Denise N. Rall, academic researcher of popular culture, Southern Cross University, New South Wales, Australia, said, “I believe technology will help the dictators that we now have stay on top and control more aspects of all of our lives, worsening the prospects for democracy as has already happened in most economic powerhouses of the world (U.S., Russia, China, and right-wing elections in Europe, the absurdity of Brexit in the UK, North Korea, etc.). I think environmental degradation will increase exponentially and people will be fighting over resources like energy, water and food quite soon. I do not think technology will have the power to change these outcomes without real desire by governments to reduce resource consumption and a global birth control program of some kind.”

An anonymous respondent commented, “China has the potential to stall trends toward democracy and regime change through increased monitoring of their citizenry and refinement of their ‘social credit’ legislation/monetization of following the whims of their single party. There is a potential for China to help prop up regimes in developing countries where they have vested interests by distributing such technologies to undemocratic regimes that want to remain in power. I think that India could go either way depending on whether or not widespread corruptions in their political environment exploit or are thwarted by increased access to technology and information by their citizenry.”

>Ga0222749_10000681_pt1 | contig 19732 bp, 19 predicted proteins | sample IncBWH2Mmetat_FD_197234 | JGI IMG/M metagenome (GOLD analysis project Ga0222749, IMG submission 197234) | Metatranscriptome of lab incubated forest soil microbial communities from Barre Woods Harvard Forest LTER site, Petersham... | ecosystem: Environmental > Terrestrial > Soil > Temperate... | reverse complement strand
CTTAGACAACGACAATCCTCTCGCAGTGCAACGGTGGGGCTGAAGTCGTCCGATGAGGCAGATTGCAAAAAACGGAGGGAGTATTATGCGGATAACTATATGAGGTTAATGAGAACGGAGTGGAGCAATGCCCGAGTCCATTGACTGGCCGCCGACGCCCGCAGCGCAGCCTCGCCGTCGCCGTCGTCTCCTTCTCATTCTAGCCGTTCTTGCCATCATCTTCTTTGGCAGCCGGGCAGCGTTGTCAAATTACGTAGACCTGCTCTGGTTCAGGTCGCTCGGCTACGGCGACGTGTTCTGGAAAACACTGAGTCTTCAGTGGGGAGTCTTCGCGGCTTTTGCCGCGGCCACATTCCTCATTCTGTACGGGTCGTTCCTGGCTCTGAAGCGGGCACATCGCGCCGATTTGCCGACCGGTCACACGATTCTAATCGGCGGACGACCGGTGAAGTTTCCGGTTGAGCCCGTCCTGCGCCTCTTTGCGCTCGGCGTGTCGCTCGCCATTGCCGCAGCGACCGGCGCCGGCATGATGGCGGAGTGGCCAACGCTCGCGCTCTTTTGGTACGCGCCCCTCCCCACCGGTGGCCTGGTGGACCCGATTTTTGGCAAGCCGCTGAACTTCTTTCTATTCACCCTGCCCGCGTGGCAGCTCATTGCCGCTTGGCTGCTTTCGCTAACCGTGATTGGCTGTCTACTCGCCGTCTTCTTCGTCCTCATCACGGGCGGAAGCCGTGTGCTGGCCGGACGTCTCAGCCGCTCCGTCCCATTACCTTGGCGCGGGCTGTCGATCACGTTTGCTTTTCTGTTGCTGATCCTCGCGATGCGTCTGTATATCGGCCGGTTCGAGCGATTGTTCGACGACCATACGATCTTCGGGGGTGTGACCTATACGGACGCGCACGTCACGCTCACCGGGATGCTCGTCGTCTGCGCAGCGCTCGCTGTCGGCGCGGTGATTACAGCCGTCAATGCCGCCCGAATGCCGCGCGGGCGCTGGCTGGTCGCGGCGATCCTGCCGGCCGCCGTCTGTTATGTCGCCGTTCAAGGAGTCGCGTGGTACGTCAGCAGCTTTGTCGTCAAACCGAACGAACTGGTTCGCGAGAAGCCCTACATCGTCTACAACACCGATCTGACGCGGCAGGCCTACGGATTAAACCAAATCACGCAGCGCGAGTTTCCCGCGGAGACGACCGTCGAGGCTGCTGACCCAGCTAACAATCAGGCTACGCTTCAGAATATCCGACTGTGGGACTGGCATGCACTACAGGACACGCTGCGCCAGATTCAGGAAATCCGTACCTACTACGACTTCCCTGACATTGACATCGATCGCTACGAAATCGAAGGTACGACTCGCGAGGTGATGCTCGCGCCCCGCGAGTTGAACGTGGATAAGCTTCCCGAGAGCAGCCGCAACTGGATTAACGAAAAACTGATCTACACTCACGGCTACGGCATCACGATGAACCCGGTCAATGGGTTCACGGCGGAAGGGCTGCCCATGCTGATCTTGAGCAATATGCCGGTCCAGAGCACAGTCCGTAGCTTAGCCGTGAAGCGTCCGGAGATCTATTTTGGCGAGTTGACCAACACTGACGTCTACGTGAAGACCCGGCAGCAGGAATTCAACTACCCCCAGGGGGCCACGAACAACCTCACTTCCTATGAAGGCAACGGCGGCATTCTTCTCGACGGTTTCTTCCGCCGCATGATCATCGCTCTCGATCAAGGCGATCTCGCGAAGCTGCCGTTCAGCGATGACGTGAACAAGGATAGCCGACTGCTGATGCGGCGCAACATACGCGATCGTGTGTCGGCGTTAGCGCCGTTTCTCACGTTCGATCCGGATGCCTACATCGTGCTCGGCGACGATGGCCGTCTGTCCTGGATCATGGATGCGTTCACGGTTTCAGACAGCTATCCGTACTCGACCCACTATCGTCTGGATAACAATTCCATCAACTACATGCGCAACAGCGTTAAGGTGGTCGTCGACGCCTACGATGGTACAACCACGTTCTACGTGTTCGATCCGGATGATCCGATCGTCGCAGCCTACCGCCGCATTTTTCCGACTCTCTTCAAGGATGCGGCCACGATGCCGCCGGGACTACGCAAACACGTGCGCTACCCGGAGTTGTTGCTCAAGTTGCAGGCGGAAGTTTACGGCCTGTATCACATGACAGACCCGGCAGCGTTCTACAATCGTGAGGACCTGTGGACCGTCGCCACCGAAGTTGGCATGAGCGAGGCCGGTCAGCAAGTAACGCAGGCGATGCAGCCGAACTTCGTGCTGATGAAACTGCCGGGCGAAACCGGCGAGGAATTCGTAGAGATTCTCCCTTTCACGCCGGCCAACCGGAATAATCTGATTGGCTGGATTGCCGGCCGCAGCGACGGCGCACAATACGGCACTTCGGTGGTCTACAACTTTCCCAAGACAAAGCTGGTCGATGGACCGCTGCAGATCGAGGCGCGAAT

Technologies of identification and surveillance will expand in usage, eating away at the private sphere of social life.
Retired professor

Richard Lachmann, professor of political sociology at the State University of New York-Albany, said, “Democracy will continue to weaken but technology is only a secondary factor. More important in the decline of democracy are the disappearance or weakening of labor unions, the growing power of corporations in all sectors due to mergers, extreme levels of inequality and the ability of the rich and of political actors to manipulate ‘veto points’ to paralyze government initiatives, which then increases citizens’ cynicism about politicians and lessens their participation. All of these preceded the expansion of the internet and will not be significantly lessened by citizens’ online activities.”